Scholarship Series: Daniel on how to choose an internship that’s right for you
1. Know what you need to do before you go
There aren’t that many things you need to do to prepare for how to choose an internship, beyond the really obvious stuff. A good thing to do first off is to get in contact with your mentor. Internships vary in their expectations, workload, dress code and hours, so it’s good to know what you’re getting in to before you arrive.
Budgeting is important too. A lot of people who have come here on my program have overspent so far, including me; Melbourne in particular is quite an expensive city. The Intern Group sorts out all your travel for your commute, and all the events they organize are included, but most other things you need to plan yourself. A lot of people choose to take a weekend trip or two to Cairns, Brisbane, Sydney or Adelaide while they’re here, and these are cheaper the earlier you book so look in to it before you come. (But remember to plan around The Intern Group events, which you don’t want to miss, and they’re usually at weekends as well. Take a look at the pictures below.)
Having outlined those few things though, I would say don’t plan everything. When you arrive here you should let your interest take you wherever you want in your free time. Melbourne is a great city with amazing stuff hidden in small streets. There’s great coffee and street art everywhere, and there are a lot of museums and obvious landmarks like the MCG you can go to if that’s your thing.
2. Know why you’re going
The work environment has been fairly easy to adjust to. It’s good to get international experience in a work environment anywhere, but Australia has had a few advantages. There were small things like the lack of a language barrier, but the main reason I chose Melbourne was that I had never been anywhere near to this part of the world before; I’ve only been to the Southern Hemisphere once, last year. I’m also using the opportunity of this very long trip to do a university course in Christchurch (New Zealand) for a few weeks after my internship. (Even though I’m half-Kiwi, I’ve never visited my ‘home’ country.)
Melbourne as a city is also a very exciting place and has a lot of attractions on its own, and I’ve got a couple of friends here that I haven’t seen in a while. My old history tutor from university is a Melburnian and has moved back here. He even invited me to participate in some postgraduate seminars at LaTrobe University when he heard I was coming, and so I’m attending those each week that I’m available. If you’ve got any contacts in the area, use your international internship as a chance to get in touch, and maybe to do something on the side of your work with The Intern Group if you have the opportunity.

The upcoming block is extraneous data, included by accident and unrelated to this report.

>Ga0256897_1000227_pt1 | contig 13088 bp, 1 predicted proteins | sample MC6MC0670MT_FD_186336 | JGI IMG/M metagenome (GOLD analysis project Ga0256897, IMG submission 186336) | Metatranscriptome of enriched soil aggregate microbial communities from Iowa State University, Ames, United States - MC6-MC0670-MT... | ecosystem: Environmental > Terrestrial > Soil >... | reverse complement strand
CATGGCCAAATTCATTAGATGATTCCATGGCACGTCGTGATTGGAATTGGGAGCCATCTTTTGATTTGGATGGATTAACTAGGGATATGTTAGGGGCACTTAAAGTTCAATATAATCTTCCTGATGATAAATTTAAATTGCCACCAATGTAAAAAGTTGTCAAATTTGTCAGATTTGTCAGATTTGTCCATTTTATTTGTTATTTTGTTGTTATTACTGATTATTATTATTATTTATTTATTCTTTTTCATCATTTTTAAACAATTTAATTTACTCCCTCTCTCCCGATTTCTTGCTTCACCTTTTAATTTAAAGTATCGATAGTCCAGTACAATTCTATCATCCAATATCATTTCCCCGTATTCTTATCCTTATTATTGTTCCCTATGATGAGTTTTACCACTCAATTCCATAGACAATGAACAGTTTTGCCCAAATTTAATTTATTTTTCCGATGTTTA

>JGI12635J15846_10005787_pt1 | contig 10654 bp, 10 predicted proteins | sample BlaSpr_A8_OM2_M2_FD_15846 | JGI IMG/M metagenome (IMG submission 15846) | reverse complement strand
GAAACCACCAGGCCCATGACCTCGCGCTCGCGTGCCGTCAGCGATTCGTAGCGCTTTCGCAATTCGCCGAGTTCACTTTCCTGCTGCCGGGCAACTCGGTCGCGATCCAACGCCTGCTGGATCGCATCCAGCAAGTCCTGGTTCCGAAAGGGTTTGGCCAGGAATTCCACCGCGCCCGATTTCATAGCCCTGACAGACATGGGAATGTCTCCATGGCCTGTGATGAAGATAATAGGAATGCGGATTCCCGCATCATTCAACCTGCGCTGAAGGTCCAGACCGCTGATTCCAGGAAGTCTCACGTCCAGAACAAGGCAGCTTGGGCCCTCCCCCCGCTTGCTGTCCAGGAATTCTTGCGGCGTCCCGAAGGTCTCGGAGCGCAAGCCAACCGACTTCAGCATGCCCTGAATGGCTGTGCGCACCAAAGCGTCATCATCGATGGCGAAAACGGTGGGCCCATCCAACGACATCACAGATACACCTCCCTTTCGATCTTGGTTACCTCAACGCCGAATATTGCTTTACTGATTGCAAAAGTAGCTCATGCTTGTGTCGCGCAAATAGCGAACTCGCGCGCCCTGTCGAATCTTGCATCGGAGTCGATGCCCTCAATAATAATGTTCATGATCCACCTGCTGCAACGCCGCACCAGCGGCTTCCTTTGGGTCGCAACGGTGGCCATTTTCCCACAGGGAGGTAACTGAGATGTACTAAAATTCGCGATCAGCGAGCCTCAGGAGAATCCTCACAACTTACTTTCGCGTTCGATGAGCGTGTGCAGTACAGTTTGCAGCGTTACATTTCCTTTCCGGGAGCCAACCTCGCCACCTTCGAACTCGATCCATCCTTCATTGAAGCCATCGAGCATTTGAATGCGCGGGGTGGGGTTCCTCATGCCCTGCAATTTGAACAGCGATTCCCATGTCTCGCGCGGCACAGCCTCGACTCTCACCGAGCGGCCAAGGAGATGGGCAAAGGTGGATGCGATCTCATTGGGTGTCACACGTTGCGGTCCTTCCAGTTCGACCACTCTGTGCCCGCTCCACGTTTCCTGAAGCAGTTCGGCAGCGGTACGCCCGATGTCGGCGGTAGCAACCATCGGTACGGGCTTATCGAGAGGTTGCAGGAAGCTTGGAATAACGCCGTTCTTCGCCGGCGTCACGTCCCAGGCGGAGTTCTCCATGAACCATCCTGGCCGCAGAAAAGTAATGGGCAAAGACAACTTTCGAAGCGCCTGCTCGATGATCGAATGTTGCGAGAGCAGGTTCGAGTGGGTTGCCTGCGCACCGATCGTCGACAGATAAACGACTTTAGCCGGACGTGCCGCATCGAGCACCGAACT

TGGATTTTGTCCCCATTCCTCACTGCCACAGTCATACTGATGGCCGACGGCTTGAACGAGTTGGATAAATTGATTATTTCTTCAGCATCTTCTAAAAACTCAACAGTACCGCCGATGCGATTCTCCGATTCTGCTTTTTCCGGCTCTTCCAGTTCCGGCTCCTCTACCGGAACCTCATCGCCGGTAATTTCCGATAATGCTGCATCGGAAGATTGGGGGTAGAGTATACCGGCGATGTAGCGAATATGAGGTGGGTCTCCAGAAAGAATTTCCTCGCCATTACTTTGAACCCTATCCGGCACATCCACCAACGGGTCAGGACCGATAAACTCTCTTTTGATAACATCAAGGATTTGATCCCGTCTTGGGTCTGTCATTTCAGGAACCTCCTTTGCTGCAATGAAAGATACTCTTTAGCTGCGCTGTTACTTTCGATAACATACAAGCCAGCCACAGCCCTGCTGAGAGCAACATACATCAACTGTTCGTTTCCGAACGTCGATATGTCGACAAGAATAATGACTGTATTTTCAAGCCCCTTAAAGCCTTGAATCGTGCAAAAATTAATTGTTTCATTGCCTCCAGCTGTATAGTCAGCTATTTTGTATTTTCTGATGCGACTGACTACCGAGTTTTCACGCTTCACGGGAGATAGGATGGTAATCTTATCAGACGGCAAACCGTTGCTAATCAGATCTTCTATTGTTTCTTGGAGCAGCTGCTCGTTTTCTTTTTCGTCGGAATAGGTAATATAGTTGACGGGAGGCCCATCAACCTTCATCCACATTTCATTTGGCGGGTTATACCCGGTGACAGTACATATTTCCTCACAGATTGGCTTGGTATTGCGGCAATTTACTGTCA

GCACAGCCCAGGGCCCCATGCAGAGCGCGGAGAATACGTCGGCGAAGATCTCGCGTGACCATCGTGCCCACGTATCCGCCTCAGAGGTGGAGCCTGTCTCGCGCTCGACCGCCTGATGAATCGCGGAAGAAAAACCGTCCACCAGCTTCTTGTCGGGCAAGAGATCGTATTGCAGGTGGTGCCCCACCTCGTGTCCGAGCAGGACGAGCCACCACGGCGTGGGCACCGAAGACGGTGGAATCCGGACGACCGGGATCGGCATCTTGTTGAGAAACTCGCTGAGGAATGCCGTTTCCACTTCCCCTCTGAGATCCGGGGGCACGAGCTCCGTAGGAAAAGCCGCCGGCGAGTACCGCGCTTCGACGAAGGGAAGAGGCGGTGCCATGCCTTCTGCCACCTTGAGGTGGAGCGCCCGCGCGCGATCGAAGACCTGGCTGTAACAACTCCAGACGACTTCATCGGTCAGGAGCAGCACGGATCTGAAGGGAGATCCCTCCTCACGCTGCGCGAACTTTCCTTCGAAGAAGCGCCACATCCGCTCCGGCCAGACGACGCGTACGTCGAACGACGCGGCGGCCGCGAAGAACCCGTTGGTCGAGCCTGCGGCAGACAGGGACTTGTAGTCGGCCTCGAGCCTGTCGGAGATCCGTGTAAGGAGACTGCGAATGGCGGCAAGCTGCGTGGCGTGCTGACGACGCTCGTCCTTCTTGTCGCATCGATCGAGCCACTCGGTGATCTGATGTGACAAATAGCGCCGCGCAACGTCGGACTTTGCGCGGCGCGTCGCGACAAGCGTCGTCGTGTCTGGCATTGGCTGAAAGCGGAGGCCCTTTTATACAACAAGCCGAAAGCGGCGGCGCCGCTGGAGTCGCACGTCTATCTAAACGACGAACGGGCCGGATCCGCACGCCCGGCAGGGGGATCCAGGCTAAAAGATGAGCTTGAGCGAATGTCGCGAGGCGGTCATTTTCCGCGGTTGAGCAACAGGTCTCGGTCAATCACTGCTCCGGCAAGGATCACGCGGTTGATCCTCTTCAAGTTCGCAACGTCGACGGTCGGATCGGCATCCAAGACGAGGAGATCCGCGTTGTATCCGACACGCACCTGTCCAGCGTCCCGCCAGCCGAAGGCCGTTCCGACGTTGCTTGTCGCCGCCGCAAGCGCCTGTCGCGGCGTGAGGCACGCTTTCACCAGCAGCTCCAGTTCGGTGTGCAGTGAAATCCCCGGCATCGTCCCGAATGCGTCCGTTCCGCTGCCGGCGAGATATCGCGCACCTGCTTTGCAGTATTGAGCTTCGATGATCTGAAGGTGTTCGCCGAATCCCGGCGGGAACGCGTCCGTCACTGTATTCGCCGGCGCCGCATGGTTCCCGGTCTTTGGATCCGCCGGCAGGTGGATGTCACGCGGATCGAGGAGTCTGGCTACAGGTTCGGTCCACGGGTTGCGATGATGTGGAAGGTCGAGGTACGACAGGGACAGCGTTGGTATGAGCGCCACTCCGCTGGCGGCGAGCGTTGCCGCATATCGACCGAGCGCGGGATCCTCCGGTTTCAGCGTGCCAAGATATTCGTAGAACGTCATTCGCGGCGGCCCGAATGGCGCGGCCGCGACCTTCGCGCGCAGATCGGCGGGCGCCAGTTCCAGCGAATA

3. Know what you want to accomplish
I just graduated from a Masters degree in History before I arrived here. I’m taking a year out to explore my options before going in to a phD or full-time work, so I wanted to experiment with something new. I’ve chosen to work at a data analysis company in Richmond, called Northraine, having had no prior training in data analysis at all. My aim is not to learn how to become a data analyst in six weeks, but to understand the ways in which it can contribute to other areas of research, political and commercial use, and my mentor has given me free rein to think of my own direction for a project in achieving this. I’ve decided to focus on an argument currently becoming more and more common in political discourse in the UK: cutting the foreign aid budget in order to plug the funding gap in the National Health Service.
My mentor, Martin Kemka, has helped me along the way in teaching me about modelling techniques he has used in the past for his own projects, as well as the possible ways an analyst might go about a project like mine. I’ve learned a lot from him already, and I’m sure I’ll be learning a lot more before I leave. I’m also hoping to develop my professional skills more broadly, and The Intern Group helps a lot with this. They provide a number of events to help you understand your strengths and weaknesses, and how to improve your LinkedIn/CV presentation and content, which was crucial in my decision of how to choose an internship and program that would benefit me. Even if it seems like a tedious task, they’re good at it, and it helps boost your chances of getting in to what you want to do, so it’s worth it.
Content and photos by Daniel Coleman.